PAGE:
07 Future, aorist
Just like English, Quenya can be said to have two tenses that are used to describe actions in the present; the present tense (see Lesson 5), which is used for ongoing actions, and the so called aorist, which is used for “general” or “timeless” actions.
The aorist tense of a-stem verbs looks the same as the verb stem.
Example harya- (stem: to have) > harya (aorist: has, have).
The aorist tense of primary verbs is formed by adding -i to the stem, *but* this “i” changes to “ë” unless another ending follows after it.
Example mat- (to eat) > matë (eats, eat)
Just as with the previously discussed tenses, “-r” is added when the verb has a plural subject.
Example: “i laman matë” (the animal eats), but “i lamni matir” (the animals eat).
Notice that the “real” aorist ending “-i-” is visible here, because of the added plural ending “-r”.
The future tense
The future tense is used to describe actions in the future; things that are going to happen. The future tense of both kinds of verbs is formed by adding the ending “-uva”. The final “-a” of a-stems is dropped when the future tense ending is added.
Examples: harya- > haryuva (will have); mat- > matuva (will eat).
The plural is formed by adding the plural marker “-r”.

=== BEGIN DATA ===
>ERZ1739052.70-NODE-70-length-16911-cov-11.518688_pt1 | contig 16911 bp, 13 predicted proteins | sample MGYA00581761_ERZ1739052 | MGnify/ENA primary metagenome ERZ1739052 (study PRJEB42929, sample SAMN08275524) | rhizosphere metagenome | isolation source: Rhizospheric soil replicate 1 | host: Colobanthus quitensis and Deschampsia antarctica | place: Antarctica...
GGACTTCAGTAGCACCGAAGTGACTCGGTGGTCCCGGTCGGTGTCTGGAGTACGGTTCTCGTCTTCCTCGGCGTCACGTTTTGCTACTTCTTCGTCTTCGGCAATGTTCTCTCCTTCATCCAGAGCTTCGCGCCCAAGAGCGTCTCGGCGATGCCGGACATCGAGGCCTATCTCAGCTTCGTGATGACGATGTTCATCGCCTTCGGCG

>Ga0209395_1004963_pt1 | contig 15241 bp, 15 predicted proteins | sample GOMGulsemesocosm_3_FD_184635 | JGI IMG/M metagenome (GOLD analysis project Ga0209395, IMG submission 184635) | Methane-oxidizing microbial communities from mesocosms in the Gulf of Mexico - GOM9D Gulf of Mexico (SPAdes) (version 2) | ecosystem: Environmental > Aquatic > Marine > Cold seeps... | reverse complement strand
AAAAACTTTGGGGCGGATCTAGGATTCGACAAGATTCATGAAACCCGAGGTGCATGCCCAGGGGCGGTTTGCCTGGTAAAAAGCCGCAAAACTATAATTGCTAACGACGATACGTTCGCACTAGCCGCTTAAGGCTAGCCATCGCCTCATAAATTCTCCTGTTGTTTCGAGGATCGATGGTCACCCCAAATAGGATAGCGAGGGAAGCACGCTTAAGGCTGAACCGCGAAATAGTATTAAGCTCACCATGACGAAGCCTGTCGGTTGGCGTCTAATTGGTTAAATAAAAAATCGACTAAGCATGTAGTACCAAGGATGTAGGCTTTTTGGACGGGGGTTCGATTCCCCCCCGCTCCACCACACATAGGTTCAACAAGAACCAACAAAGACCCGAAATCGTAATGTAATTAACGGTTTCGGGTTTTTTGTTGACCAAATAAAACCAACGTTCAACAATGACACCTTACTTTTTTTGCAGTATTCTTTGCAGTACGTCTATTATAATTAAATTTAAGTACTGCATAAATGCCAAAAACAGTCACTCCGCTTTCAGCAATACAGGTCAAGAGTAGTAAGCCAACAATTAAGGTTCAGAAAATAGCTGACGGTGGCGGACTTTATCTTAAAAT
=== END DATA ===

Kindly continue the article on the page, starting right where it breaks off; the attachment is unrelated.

Example: “i roquen haryuva rocco” (the knight will have a horse), but “i roqueni haryuvar rocco” (the knights will have a horse). Or, if the king is generous and the knights will each have a horse of his own; “i roqueni haryuvar roccor” (the knights will have horses).
Lesson 7 Vocabulary list
tur- “rule, control, govern”
nórë “country, land, nation”
Tengwar Lesson 7
In this lesson we’ll continue to look at the s-sounds. An important tengwa that also denotes ‘s’ is:
If you remember our discussion of the difference between númen and noldo, then the relation between silmë and súlë is quite similar.
In Primitive Elvish súlë denoted the ‘th’-sound (still present in English) but it disappeared in Third Age Quenya and became pronounced as ‘s’. But, as with noldo, to write correct Quenya you have to write words that developed from a Primitive Elvish word with a ‘th’ still with súlë and not with silmë (the ordinary or the upside down variant make no difference). With a double ‘ss’ there’s no problem as in that case essë is always used.
Words with súlë can be recognized in the word lists as they have a thorn þ after them (this is an ancient English letter that denoted the ‘th’).
Sometimes silmë is abbreviated to a so called s-hook. This happens only when the ‘s’ immediately follows a ‘t’, ‘p’ or ‘c’ (and ‘cs’ is always shortened to ‘x’ in the Latin notation of Quenya):
The s-hook of ‘ts’ and ‘ps’ is only used if it’s the last tengwa of a word (but ‘x’ can be used everywhere in a word).